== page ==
It always makes me angry to face such an attitude (close-minded) : I miss the words in English to express subtly my mind, so here’s the rough way : you impose nothing to anybody, and you just want to live your life like anybody else. I don’t care if you’re gay or not, if you believe in God or aliens : you don’t impose me to be like you, and I don’t impose you to be like me, we share the same love for our pet for example, and I think that differences, whatever they are, are rather a wealth. It’s sadly often easier to close the door than to keep it open and accept the other one simply as he is.

  14. Wow! I am so glad I came by here today!
    I had no clue where this post was going when I read the title but it had peaked my interest. I am sure I don’t need to tell you how rude and ignorant that person was, you know that, but wow! I just love how you tied this post in with that amazing PitBull story (so glad it all worked out) and the Christian. Well done, eye opening post, thank you!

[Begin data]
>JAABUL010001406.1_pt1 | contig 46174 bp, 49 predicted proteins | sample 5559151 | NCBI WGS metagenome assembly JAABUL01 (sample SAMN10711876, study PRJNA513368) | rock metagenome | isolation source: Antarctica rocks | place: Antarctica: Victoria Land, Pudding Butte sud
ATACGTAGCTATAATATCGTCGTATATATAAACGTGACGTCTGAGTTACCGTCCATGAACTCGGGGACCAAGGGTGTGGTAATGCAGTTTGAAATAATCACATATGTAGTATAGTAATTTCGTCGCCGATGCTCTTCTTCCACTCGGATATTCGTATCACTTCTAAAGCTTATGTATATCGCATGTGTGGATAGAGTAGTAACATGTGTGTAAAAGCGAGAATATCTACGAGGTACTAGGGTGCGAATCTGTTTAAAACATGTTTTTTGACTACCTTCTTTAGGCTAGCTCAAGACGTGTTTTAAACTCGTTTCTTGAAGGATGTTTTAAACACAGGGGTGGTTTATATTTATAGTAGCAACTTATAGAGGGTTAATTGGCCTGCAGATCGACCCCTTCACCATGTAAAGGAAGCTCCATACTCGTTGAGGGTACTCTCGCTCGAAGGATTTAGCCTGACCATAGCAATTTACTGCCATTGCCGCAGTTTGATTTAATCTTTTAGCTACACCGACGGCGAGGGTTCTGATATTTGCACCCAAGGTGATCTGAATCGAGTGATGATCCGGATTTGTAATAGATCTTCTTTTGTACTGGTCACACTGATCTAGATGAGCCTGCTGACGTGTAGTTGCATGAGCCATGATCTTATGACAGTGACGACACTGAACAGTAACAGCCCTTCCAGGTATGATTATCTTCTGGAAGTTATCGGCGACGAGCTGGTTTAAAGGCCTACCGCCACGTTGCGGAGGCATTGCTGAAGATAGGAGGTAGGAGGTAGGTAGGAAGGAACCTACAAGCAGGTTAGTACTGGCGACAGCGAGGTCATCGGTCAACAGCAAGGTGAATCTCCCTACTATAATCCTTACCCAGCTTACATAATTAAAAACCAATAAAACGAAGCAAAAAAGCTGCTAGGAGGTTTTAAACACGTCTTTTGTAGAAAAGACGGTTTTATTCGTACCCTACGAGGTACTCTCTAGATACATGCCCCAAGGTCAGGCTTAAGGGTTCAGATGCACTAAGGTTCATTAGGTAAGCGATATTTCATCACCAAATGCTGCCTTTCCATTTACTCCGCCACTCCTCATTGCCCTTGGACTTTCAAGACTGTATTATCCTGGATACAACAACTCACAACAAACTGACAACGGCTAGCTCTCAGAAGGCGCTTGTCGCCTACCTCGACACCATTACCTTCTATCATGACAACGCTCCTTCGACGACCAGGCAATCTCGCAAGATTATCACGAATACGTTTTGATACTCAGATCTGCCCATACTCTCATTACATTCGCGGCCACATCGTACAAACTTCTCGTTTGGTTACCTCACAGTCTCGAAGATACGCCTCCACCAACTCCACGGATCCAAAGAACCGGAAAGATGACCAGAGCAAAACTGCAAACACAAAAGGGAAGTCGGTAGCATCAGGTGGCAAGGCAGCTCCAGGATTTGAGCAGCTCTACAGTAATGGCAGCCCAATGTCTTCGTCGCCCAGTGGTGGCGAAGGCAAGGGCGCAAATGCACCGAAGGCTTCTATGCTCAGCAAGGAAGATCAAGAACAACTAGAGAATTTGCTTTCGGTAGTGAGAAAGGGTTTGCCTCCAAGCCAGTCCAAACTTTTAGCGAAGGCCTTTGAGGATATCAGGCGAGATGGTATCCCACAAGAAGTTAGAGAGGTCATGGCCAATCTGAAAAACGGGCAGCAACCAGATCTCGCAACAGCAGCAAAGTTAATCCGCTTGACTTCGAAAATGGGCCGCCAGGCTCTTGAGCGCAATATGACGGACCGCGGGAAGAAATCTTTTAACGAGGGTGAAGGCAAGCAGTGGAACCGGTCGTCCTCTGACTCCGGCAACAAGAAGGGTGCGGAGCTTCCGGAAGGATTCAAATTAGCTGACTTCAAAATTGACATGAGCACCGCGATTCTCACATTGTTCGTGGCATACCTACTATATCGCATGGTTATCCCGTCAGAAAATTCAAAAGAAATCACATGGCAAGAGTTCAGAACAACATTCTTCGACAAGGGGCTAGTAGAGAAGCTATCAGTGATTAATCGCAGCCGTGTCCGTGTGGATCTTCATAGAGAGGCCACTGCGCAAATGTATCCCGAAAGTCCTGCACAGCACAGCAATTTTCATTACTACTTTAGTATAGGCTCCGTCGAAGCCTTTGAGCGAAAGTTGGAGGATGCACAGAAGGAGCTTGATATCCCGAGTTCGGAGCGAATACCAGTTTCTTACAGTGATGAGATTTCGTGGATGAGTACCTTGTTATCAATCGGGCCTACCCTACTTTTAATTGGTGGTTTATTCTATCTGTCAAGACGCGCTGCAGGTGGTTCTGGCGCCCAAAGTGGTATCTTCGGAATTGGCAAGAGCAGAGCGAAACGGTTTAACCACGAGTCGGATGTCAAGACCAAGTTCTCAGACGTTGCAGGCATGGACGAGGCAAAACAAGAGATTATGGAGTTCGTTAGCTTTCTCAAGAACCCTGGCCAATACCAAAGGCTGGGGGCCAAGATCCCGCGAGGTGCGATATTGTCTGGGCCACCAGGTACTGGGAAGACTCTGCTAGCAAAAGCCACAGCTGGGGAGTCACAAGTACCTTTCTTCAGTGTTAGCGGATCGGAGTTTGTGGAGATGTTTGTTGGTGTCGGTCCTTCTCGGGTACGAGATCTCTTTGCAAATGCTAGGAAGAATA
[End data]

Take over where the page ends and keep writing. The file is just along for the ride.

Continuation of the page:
ღ husky hugz ღ frum our pack at Love is being owned by a husky!

  15. Mum speaking again :
    Did I say that I’m unbeliever, straight, a crazy cat lady, and that my best male friend is gay ? Thank you for being “you”, Carol, don’t change !

  16. I’m not saying what she did was correct because I believe as a Christian woman, I am to love and accept everyone as Jesus did. But are you also not judging her (and “most Christians” when you say they would choose to not associate with you because you’re a lesbian? Moreover, are you not judging this woman based upon what she did? I mean no offense whatsoever here. I just want to give food for thought.